Much has been made of the impressive alignment of metal bands from Denver, and Colorado more generally, in recent years, including Khemmis, Spectral Voice and Blood Incantation, among myriad others. But Dreadnought have always stood apart from other bands not just within that scene but within metal overall given their singular blend of diverse influences, creating something vaguely resembling doom metal but which has always had wide eyes for detail and grandiosity. Their new record, Emergence, represents my third interaction with their material, having loved 2015’s Bridging Realms and respected 2017’s A Wake in Sacred Waves (Wake). Love and respect are strong markers of my feelings; will another such marker be placed by Emergence?
Emergence continues on the note left by Wake, utilizing a similar, dense blend of sounds and influences. The fluctuating, dynamic music conjures the same topographical image as The Ocean, although Dreadnought uses a more diverse array of tools in their image. Among these is the pairing of soft, clean singing with blackened howls, the integration of unorthodox instrumentation such as a flute, cello and saxophone, and song-writing which wanders with gusto into post, doom, and black metal. Although clearly a metal record, it isn’t guitar-oriented; the lead riffs rarely take center-stage alone as each instrument is afforded breathing room in the mix. You’ll hear just as much of Jordan Clancy’s intricate drumming and Lauren Viera’s somber piano track as you will the guitars when all is arranged together. It’s clear that Dreadnought are about a ‘total’ sound, one which eschews the dominance of individual instruments in favor of dense, detailed soundscapes.
Post-metal often attempts to conjure a consuming effect, where the moment-to-moment enjoyableness is cast aside in favor of a wider vision which may only make sense in the context of the entire record. Individual tracks are simply a part of something bigger. That is certainly the case with Emergence but the particular result here is that I’m left pondering which tracks are truly enjoyable individually. I don’t think I can say that I love any of them taken in isolation and this makes the record as a whole equally difficult to love. That’s not to say it’s worthless though. There’s plenty of merit to be found in unpacking the dense compositions, whether disaggregating the clashing guitar lines, picking out the somber piano track, or appreciating the contrasting the shrieked and clean vocals. It’s most certainly an interesting record. But I don’t want to be just interested by the music I’m hearing; I want to be engaged and I want it to be compelling. Emergence simply lacks the dominant riffs, the delightful floating passages from Bridging Realms and, in short, the hooks required of records I love.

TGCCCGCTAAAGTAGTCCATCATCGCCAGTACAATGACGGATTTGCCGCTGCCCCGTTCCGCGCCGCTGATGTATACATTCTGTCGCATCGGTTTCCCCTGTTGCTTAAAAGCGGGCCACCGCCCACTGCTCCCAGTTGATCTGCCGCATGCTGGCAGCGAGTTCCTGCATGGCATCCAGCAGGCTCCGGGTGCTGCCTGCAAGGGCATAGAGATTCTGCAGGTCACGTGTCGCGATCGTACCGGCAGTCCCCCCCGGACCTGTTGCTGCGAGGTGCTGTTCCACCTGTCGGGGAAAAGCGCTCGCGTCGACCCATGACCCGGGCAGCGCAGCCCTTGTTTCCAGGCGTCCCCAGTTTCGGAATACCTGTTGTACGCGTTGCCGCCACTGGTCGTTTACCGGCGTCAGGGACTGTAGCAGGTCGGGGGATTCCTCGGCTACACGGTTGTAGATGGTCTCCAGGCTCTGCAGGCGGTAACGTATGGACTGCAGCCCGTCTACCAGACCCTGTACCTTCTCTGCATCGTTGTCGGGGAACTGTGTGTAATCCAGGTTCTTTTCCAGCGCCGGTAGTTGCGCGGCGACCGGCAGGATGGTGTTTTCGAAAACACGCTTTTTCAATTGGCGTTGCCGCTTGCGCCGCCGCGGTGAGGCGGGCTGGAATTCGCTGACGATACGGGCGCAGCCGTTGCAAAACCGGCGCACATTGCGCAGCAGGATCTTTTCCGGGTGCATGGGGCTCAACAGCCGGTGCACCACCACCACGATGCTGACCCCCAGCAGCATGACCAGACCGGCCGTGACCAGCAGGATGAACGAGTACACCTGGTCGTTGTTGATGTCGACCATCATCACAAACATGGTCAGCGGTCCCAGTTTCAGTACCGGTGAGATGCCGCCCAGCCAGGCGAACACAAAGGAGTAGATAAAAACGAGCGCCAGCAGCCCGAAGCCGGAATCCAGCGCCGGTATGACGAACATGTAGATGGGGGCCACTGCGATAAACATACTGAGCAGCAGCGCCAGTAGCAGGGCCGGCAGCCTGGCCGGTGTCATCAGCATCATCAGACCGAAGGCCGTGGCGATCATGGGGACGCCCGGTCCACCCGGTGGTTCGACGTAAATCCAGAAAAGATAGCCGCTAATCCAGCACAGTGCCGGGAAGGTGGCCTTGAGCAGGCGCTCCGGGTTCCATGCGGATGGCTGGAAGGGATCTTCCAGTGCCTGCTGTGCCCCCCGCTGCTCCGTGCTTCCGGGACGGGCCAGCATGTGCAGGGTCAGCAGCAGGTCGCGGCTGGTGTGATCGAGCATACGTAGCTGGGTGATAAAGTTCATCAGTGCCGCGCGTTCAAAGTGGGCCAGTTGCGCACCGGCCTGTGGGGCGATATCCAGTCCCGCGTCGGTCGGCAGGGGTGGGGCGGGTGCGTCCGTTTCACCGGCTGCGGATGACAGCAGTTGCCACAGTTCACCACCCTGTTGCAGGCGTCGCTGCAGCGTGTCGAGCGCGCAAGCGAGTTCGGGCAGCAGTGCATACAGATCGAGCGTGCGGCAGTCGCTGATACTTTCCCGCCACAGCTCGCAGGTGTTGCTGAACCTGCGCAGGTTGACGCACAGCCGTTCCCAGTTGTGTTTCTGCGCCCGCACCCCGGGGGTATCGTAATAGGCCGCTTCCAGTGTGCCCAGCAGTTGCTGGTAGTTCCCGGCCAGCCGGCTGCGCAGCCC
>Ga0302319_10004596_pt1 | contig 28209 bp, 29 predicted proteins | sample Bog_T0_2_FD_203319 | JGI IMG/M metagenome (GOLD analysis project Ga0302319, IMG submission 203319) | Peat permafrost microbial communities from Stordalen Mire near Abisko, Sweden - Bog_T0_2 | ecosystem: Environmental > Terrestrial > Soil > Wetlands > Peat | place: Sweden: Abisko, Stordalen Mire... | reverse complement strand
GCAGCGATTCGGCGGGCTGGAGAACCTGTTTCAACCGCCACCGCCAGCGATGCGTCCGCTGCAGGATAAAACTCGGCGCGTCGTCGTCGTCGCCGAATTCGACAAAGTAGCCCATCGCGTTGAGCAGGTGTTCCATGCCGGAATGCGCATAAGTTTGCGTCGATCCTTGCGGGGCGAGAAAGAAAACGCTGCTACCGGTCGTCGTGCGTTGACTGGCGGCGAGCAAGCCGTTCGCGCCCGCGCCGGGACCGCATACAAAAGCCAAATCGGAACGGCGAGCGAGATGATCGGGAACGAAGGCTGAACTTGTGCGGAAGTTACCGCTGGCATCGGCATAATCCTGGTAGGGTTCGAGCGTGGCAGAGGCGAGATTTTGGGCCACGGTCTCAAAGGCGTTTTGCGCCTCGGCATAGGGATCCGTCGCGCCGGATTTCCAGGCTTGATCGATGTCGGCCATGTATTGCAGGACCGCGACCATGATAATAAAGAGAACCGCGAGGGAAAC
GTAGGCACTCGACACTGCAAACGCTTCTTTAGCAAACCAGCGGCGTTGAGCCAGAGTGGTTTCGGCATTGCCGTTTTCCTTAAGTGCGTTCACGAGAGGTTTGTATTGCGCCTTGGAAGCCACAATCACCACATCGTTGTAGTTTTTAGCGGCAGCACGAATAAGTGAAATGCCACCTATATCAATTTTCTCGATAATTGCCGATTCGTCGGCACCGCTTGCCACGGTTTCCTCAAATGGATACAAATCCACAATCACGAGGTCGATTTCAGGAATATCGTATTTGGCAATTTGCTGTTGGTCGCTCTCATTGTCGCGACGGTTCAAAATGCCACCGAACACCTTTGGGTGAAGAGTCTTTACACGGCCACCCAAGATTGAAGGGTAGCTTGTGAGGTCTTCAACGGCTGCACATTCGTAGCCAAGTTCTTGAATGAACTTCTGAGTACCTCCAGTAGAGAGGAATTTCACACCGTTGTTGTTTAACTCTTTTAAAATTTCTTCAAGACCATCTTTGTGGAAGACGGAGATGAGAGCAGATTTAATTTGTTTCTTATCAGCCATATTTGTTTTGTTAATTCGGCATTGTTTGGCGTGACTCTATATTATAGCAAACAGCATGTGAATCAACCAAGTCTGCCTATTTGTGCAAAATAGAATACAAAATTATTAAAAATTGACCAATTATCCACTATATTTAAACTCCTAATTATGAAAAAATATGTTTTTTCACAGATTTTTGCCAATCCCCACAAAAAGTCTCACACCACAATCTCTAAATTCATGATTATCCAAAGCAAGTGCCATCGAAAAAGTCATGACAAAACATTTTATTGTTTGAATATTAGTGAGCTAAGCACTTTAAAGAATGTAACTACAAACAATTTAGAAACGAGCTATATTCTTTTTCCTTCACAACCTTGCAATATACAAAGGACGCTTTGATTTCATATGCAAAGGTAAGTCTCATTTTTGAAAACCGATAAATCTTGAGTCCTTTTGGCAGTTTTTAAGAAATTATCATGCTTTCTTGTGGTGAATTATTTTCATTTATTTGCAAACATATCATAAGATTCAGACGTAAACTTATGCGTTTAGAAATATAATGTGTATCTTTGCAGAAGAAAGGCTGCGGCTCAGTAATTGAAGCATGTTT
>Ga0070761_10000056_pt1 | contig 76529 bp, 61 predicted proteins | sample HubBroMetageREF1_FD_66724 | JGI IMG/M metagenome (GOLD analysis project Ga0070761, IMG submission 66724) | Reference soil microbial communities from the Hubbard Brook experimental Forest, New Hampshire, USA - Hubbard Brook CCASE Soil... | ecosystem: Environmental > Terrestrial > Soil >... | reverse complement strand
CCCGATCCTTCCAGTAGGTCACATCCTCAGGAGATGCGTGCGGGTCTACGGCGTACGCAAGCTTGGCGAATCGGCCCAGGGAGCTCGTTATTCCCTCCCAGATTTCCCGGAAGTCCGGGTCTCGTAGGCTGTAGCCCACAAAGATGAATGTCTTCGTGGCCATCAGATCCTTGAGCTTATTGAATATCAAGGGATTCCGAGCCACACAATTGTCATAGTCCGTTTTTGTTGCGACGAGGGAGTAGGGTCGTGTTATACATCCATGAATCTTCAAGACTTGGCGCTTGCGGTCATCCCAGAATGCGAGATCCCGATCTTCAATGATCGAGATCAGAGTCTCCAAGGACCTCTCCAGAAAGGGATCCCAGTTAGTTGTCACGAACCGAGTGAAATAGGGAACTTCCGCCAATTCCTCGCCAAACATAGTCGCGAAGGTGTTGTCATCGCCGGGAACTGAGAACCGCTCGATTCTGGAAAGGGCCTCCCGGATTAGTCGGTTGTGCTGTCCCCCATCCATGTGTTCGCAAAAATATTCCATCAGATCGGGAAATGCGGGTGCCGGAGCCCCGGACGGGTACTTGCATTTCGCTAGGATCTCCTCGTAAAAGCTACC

It makes for challenging music and this quality is not assuaged by the length of the tracks, 3 of which exceed 10 minutes. “Pestilent” concludes on an appropriately heavy note but is not very satisfying in total; it trundles along but there’s no real ‘pay-off’ and the fade to black ending is impotent. Counter-intuitively, it’s the longest track called “The Waking Realm” which I enjoy most as it defies this trend to meander. A serene opening featuring gentle guitar chords and soft vocals gradually crescendos over the course of 6-plus minutes; the oh-so-subtle layering is gripping and such an extended period of serenity ensures that the ensuing heaviness is all the more striking. Similarly, the apocalyptic, blackened finale makes for a strong climax and, alongside the quieter parts which swell into heavier environs, ensures that the track feels like it’s truly progressed across its duration.
There’s a lot to appreciate about Emergence and it’s an engrossing record on close listening given the myriad instruments, moods and textures. But the further Dreadnought drifts from the effervescent, bright qualities of Bridging Realms, and the more they draw from darker influences, the less I enjoy their records. It’s very well producing something which I find interesting but if I lack emotional attachment then a release will not ultimately stay with me. I’ll always take note when a Dreadnought record is announced but am concerned that the band’s best days are not ahead.
DR: 7 | Format Reviewed: 320 kbps MP3
Label: Profound Lore Records
Websites: dreadnought.bandcamp.com | https://dreadnoughtdenver.com/ | www.facebook.com/dreadnought
Releases worldwide: May 10th, 2019